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Wednesday, January 15, 2014

Getting Up Close And Personal With Pandas

Giant panda bear cub Bao Bao moves around inside the David M. Rubenstein Family Giant Panda Habitat at the Smithsonian National Zoological Park January 6, 2014 in Washington, DC. Born August 23, 2013, and weighing nearly 17 pounds, Bao Bao will make her public debut at the zoo on January 18. (Chip Somodevilla/Getty Images)

Giant panda bear cub Bao Bao moves around inside the David M. Rubenstein Family Giant Panda Habitat at the Smithsonian National Zoological Park January 6, 2014 in Washington, DC. Bao Bao will make her public debut at the zoo on January 18. (Chip Somodevilla/Getty Images)

Susan Orlean says even when they are asleep and doing nothing, we still get a lot of joy from watching pandas.

Orlean set out to understand what she calls the “magic” of the panda’s appeal to human beings by volunteering to watch baby Bao Bao at the National Zoo in Washington, D.C.

Because young pandas are very fragile, the zoo was monitoring baby Bao Bao and mother Mei Xiang with cameras.

“What struck me as hilarious is that Mei Xiang and baby Bao Bao were sound asleep, not even moving,” Orlean told Here and Now’s Robin Young, “And everybody was just staring at the monitors, going, ‘Wow! Great morning.’ ”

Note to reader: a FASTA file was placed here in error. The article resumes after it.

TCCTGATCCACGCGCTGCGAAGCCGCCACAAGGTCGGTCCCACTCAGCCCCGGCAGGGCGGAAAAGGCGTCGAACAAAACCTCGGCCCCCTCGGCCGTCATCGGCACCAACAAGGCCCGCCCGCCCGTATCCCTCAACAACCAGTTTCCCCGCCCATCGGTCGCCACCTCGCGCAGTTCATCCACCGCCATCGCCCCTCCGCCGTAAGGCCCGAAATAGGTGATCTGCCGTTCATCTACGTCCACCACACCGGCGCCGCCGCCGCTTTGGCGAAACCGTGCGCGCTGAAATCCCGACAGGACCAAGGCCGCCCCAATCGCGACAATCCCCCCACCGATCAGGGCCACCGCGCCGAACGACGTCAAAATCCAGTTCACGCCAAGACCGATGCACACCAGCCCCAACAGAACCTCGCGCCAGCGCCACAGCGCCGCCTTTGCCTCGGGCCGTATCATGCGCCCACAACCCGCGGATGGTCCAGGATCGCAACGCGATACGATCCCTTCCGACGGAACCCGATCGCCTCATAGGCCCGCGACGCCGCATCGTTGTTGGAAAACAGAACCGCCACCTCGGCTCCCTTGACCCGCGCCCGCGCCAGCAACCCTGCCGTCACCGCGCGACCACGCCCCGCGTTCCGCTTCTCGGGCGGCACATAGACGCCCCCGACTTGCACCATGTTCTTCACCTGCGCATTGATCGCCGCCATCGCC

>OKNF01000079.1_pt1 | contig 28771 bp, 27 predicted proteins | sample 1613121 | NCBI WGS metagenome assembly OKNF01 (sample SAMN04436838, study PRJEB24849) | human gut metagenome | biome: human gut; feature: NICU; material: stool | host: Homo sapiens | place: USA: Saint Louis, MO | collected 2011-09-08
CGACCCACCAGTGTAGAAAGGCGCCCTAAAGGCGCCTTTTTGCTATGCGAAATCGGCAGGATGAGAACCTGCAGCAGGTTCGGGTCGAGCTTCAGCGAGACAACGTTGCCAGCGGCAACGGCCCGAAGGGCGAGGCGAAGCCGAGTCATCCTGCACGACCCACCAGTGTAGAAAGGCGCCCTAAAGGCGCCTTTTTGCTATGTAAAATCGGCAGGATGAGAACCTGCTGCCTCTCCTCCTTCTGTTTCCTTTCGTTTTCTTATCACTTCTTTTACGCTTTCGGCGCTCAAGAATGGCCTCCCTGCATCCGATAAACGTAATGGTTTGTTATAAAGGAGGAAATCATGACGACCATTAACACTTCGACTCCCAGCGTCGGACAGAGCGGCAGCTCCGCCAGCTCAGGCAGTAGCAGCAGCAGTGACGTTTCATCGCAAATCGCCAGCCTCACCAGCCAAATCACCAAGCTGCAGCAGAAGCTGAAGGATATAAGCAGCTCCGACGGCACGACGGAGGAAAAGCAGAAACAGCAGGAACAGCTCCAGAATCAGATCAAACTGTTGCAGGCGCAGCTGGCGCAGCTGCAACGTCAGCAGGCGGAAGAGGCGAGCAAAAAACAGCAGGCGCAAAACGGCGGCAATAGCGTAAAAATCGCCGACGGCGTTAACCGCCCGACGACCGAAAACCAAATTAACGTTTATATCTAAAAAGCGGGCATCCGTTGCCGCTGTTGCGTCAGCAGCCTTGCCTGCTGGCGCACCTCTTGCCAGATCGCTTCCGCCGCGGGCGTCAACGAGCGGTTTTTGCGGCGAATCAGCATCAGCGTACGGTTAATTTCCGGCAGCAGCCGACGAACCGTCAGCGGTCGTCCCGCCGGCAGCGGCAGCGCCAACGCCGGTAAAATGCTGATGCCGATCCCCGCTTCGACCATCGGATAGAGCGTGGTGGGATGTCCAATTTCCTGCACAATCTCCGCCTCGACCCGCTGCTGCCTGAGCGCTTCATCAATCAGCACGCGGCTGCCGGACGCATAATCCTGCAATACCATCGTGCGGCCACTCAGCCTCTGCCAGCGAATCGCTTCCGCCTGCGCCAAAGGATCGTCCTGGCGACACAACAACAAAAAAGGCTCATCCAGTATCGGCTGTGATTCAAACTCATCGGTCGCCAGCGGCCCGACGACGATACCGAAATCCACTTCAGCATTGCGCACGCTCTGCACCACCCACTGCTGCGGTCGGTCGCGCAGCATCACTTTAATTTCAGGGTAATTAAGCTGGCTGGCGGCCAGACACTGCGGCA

Orlean says in part we respond with delight to pandas because they look like children. But she says they are also unique — they are genetically bears, but an odd kind of bear, because they do not hibernate, hunt, eat meat or growl. And they have an opposable thumb, which is rare in nature.

Animal Keeper Marty Dearie carries giant panda bear cub Bao Bao inside the David M. Rubenstein Family Giant Panda Habitat at the Smithsonian National Zoological Park January 6, 2014 in Washington, DC. (Chip Somodevilla/Getty Images)

Animal Keeper Marty Dearie carries giant panda bear cub Bao Bao inside the David M. Rubenstein Family Giant Panda Habitat at the Smithsonian National Zoological Park January 6, 2014 in Washington, DC. (Chip Somodevilla/Getty Images)

Pandas seem to be much less interested in each other than we are in them; they do not spend time together as friends or couples. They have a very short mating season, but they would likely be doing fine in the wild if humans had not encroached on their habitat.

Orlean says that while we do spend a lot of money to protect pandas, they also earn a lot of money, because they are consistently the biggest draws for the zoos which have them.

And researchers see them as a “gateway animal,” that might lead people to be interested in conservation more widely.

Orlean says the appeal of the panda doesn’t diminish for the researchers. She described the pure joy on the face of a longtime panda scientist who babysat a panda cub in the wild.

Researcher and baby panda

Guest


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Robin and Jeremy

Robin Young and Jeremy Hobson host Here & Now, a live two-hour production of NPR and WBUR Boston.

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